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Canada to wait longer than Europe for Pfizer-BioNTech COVID-19 vaccine – The Globe and Mail



A truck enters the Pfizer manufacturing plant in Puurs, Belgium, on Dec. 21, 2020.

Valentin Bianchi/The Associated Press

The European Union will have a much shorter interruption in deliveries of the Pfizer-BioNTech COVID-19 vaccine than Canada, despite commitments last week that countries would share equally in a temporary drop in doses.

On Friday, the federal government announced vaccine deliveries to Canada would be cut by half for a four-week period starting Jan. 25. The pharmaceutical giant said the slowdown was needed to allow the company to retool its Belgian plant in order to expand production.

Major-General Dany Fortin, who is leading Canada’s vaccine logistics, said the loss would be made up in the subsequent weeks, with the company still delivering all four million vaccine doses in the first quarter — as previously committed.

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Maj-Gen. Fortin also said that every country that has purchased Pfizer vaccines will be “affected equally.” But after first laying out a three- to four-week slowdown in shipments to European countries, the company later said shipments would resume their original schedule to European Union members the week of Jan. 25.

The vaccine is delayed in Canada as COVID-19 infections continue to rise and as pressure on hospitals remains high in many parts of the country. Ontario reported 3,422 new infections on Sunday, along with 69 deaths. The numbers were based on nearly 60,200 tests.

Procurement Minister Anita Anand said in an e-mailed statement Sunday that Ottawa has reiterated to Pfizer the importance of Canada returning to its regular delivery schedule of vaccines, but no explanation was provided for the discrepancy.

“I understand and share the concerns of Canadians regarding the temporary delivery delay of Pfizer doses,” Ms. Anand said. “We are once again in touch with representatives from Pfizer to reiterate firmly the importance for Canada to return to our regular delivery schedule as soon as possible.”

Canada was previously expecting to receive 208,650 doses in the last week of January and about 367,000 doses each week in February. Instead, about 655,000 of those doses will be delivered later.

Based on publicly released delivery numbers, the drop will translate to approximately 327,000 people getting their two-shot vaccine later than expected.

The slowdown means Ontario will increase the interval between the two shots needed to maximize the protection provided by the vaccine, from the company-recommended 21 days to up to 42 days. On Friday, British Columbia said it was also evaluating whether it would need to increase the interval between the shots.

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Ms. Anand said Pfizer assured the government it is deploying all efforts to return Canada to its original delivery schedule as soon as possible. “This is an evolving situation. As soon as updated information on the delivery of Pfizer doses for Canada is available, we will share it with Canadians,” she said.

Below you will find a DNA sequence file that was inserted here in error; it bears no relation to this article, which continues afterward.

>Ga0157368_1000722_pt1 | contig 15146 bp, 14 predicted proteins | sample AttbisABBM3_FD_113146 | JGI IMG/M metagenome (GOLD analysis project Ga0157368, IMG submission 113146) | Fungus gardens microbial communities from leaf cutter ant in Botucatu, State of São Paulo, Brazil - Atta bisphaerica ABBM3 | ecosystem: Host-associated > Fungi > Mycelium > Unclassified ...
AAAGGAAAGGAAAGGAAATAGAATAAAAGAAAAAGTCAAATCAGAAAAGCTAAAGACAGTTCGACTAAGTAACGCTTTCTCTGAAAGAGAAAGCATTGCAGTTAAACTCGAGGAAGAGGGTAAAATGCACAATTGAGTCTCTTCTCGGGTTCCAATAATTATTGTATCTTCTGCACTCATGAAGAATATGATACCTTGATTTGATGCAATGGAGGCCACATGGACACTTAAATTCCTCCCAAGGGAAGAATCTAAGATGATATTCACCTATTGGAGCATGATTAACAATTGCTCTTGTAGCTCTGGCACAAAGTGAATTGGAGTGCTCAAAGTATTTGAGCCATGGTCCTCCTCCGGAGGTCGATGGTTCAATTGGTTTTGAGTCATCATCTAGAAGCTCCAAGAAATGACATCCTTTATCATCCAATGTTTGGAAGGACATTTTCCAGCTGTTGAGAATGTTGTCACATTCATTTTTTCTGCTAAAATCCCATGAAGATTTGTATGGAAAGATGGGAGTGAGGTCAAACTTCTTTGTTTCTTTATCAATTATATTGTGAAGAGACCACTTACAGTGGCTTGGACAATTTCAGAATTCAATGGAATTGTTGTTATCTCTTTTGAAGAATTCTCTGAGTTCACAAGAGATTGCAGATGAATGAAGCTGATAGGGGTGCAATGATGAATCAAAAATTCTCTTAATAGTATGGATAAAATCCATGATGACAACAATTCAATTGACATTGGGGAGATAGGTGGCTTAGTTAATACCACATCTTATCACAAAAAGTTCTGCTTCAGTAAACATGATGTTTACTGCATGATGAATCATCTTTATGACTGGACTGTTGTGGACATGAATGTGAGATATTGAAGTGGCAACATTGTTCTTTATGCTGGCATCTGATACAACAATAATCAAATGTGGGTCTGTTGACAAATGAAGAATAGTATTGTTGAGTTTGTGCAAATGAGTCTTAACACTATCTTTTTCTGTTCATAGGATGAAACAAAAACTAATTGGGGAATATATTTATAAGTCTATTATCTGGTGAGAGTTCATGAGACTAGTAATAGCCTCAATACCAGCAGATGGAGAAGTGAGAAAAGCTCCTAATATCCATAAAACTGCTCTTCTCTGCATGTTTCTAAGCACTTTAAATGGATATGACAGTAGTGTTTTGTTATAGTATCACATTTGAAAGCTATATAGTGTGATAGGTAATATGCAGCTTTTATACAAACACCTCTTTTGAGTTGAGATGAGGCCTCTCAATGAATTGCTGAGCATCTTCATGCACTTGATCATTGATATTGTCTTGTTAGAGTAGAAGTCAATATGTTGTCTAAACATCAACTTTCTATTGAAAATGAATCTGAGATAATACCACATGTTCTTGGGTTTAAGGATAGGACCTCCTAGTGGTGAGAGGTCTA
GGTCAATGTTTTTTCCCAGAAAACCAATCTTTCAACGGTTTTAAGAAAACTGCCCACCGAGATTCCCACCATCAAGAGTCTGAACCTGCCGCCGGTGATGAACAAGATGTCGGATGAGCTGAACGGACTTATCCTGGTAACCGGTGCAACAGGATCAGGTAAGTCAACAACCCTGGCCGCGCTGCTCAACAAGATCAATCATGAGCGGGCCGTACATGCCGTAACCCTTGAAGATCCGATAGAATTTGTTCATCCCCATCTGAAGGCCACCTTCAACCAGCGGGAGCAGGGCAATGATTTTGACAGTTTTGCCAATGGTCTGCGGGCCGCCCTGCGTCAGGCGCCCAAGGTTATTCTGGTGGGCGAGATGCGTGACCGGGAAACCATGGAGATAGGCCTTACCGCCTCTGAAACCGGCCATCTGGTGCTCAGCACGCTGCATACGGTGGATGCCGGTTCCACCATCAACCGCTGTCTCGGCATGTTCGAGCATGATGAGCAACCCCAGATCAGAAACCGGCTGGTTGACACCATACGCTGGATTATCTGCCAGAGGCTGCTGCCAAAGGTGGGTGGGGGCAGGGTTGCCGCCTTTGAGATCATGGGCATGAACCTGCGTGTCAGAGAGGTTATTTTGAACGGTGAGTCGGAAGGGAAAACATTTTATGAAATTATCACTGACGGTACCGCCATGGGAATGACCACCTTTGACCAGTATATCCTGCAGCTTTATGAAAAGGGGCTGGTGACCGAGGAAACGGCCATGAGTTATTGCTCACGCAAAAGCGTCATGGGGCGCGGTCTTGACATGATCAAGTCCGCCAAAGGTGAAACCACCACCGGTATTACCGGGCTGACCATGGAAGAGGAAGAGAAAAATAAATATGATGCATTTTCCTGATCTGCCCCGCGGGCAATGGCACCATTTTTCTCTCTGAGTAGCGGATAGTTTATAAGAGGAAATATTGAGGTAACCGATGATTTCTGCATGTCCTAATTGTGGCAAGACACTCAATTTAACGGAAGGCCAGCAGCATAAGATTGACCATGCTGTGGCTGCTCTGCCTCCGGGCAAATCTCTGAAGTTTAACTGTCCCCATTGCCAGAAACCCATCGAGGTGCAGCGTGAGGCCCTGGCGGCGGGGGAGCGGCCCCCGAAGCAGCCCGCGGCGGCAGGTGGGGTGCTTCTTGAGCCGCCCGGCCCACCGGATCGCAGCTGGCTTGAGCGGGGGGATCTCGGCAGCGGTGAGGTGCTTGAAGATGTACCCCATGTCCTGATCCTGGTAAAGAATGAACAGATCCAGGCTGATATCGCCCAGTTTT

Europe had initially been advised it would face a similar delay as Canada. Germany’s Health Ministry had said Friday that Pfizer informed the European Commission it would not be able to fulfill all of its promised deliveries in the next three to four weeks. European Commission President Ursula von der Leyen said she “immediately called the CEO of Pfizer.”

On Friday, Prime Minister Justin Trudeau said at his press conference that the setback was “out of our hands” and that’s why Canada has contracts with several vaccine developers.

Christina Antoniou, a spokesperson for Pfizer, said in an e-mailed statement Sunday that because of the improvements the company is undertaking to scale up capacity, vaccine shipments will be temporarily affected in late January and early February, but it will allow for a significant increase in late February and March.

“The principle of equity is used when considering allocation of doses worldwide and we expect to have more information in the coming days,” Ms. Antoniou said.

Conservative health critic Michelle Rempel Garner said in an e-mailed statement that it is up to the Prime Minister to explain to Canadians why they will not be able to get vaccinated for months after people in other countries, such as the United States.

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“It’s up to him to explain why, based on Friday’s news about vaccine delivery delays, we might be looking at many more months of lockdown – with the lost jobs, time with families, and mental health challenges that accompany them – while vaccines are being delivered to countries like the United States. It’s also up to him to find better path forward; if his Plan A has failed, what’s Plan B?” asked Ms. Rempel Garner.

With a report from the Associated Press

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Ontario to expand big-box retail blitz amid widespread rule violations, labour minister says – Global News



TORONTO — An enforcement blitz that uncovered numerous violations of COVID-19 prevention protocols across big-box retailers in the Greater Toronto and Hamilton areas will broaden its scope to include the rest of the province in the weeks ahead, the province’s labour minister said Sunday.